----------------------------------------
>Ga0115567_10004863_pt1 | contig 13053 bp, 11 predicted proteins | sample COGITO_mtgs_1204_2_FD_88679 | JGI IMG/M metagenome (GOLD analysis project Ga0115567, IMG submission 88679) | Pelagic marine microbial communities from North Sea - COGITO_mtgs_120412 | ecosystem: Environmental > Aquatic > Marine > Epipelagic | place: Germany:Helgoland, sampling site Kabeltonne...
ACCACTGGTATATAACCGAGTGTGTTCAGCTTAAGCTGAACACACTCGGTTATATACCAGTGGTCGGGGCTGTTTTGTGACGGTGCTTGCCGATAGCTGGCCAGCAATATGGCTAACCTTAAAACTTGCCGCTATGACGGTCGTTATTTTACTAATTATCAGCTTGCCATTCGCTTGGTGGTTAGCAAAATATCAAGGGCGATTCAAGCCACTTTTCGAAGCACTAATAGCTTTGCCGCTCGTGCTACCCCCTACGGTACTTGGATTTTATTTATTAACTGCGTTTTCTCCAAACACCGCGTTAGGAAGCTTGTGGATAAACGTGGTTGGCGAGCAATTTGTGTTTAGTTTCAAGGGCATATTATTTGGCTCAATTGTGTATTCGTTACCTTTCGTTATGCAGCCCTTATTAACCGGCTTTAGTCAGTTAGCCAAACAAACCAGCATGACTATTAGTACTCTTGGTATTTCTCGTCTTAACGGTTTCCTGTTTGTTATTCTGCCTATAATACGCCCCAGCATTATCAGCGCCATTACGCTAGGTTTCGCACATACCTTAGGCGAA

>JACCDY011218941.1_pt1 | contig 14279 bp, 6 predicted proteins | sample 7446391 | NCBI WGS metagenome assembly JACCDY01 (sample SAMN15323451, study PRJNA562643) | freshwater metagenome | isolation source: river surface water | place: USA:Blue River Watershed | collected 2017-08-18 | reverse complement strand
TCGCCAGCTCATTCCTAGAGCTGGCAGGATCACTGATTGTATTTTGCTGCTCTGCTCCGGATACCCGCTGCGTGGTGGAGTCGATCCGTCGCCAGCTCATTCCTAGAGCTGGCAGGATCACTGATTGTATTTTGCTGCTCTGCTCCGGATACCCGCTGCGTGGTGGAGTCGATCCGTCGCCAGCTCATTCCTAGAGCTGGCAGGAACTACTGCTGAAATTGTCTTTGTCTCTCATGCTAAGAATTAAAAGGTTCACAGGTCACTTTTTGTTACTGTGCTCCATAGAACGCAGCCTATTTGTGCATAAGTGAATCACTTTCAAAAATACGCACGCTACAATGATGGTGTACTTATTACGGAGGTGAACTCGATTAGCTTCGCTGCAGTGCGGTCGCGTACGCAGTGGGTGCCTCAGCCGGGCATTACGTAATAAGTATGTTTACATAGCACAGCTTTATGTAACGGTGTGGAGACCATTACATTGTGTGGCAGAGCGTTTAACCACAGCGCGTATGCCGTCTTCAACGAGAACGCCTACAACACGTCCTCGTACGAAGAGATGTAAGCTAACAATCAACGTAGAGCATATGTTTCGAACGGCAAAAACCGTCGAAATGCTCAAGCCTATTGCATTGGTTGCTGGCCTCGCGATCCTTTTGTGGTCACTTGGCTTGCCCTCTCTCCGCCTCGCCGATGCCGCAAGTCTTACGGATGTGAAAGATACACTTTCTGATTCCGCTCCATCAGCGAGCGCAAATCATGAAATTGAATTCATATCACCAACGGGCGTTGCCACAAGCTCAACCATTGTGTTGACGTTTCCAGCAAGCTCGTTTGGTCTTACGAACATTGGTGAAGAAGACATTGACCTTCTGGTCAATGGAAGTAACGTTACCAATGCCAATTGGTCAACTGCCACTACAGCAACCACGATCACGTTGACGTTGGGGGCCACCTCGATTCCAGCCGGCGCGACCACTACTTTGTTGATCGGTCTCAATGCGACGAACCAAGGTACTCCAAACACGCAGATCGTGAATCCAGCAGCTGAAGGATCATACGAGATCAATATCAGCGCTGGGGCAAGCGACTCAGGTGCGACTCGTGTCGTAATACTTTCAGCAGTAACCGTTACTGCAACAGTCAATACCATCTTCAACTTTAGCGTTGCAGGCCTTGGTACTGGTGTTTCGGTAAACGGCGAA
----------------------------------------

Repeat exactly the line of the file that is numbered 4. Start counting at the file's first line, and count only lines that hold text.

TCGCCAGCTCATTCCTAGAGCTGGCAGGATCACTGATTGTATTTTGCTGCTCTGCTCCGGATACCCGCTGCGTGGTGGAGTCGATCCGTCGCCAGCTCATTCCTAGAGCTGGCAGGATCACTGATTGTATTTTGCTGCTCTGCTCCGGATACCCGCTGCGTGGTGGAGTCGATCCGTCGCCAGCTCATTCCTAGAGCTGGCAGGAACTACTGCTGAAATTGTCTTTGTCTCTCATGCTAAGAATTAAAAGGTTCACAGGTCACTTTTTGTTACTGTGCTCCATAGAACGCAGCCTATTTGTGCATAAGTGAATCACTTTCAAAAATACGCACGCTACAATGATGGTGTACTTATTACGGAGGTGAACTCGATTAGCTTCGCTGCAGTGCGGTCGCGTACGCAGTGGGTGCCTCAGCCGGGCATTACGTAATAAGTATGTTTACATAGCACAGCTTTATGTAACGGTGTGGAGACCATTACATTGTGTGGCAGAGCGTTTAACCACAGCGCGTATGCCGTCTTCAACGAGAACGCCTACAACACGTCCTCGTACGAAGAGATGTAAGCTAACAATCAACGTAGAGCATATGTTTCGAACGGCAAAAACCGTCGAAATGCTCAAGCCTATTGCATTGGTTGCTGGCCTCGCGATCCTTTTGTGGTCACTTGGCTTGCCCTCTCTCCGCCTCGCCGATGCCGCAAGTCTTACGGATGTGAAAGATACACTTTCTGATTCCGCTCCATCAGCGAGCGCAAATCATGAAATTGAATTCATATCACCAACGGGCGTTGCCACAAGCTCAACCATTGTGTTGACGTTTCCAGCAAGCTCGTTTGGTCTTACGAACATTGGTGAAGAAGACATTGACCTTCTGGTCAATGGAAGTAACGTTACCAATGCCAATTGGTCAACTGCCACTACAGCAACCACGATCACGTTGACGTTGGGGGCCACCTCGATTCCAGCCGGCGCGACCACTACTTTGTTGATCGGTCTCAATGCGACGAACCAAGGTACTCCAAACACGCAGATCGTGAATCCAGCAGCTGAAGGATCATACGAGATCAATATCAGCGCTGGGGCAAGCGACTCAGGTGCGACTCGTGTCGTAATACTTTCAGCAGTAACCGTTACTGCAACAGTCAATACCATCTTCAACTTTAGCGTTGCAGGCCTTGGTACTGGTGTTTCGGTAAACGGCGAA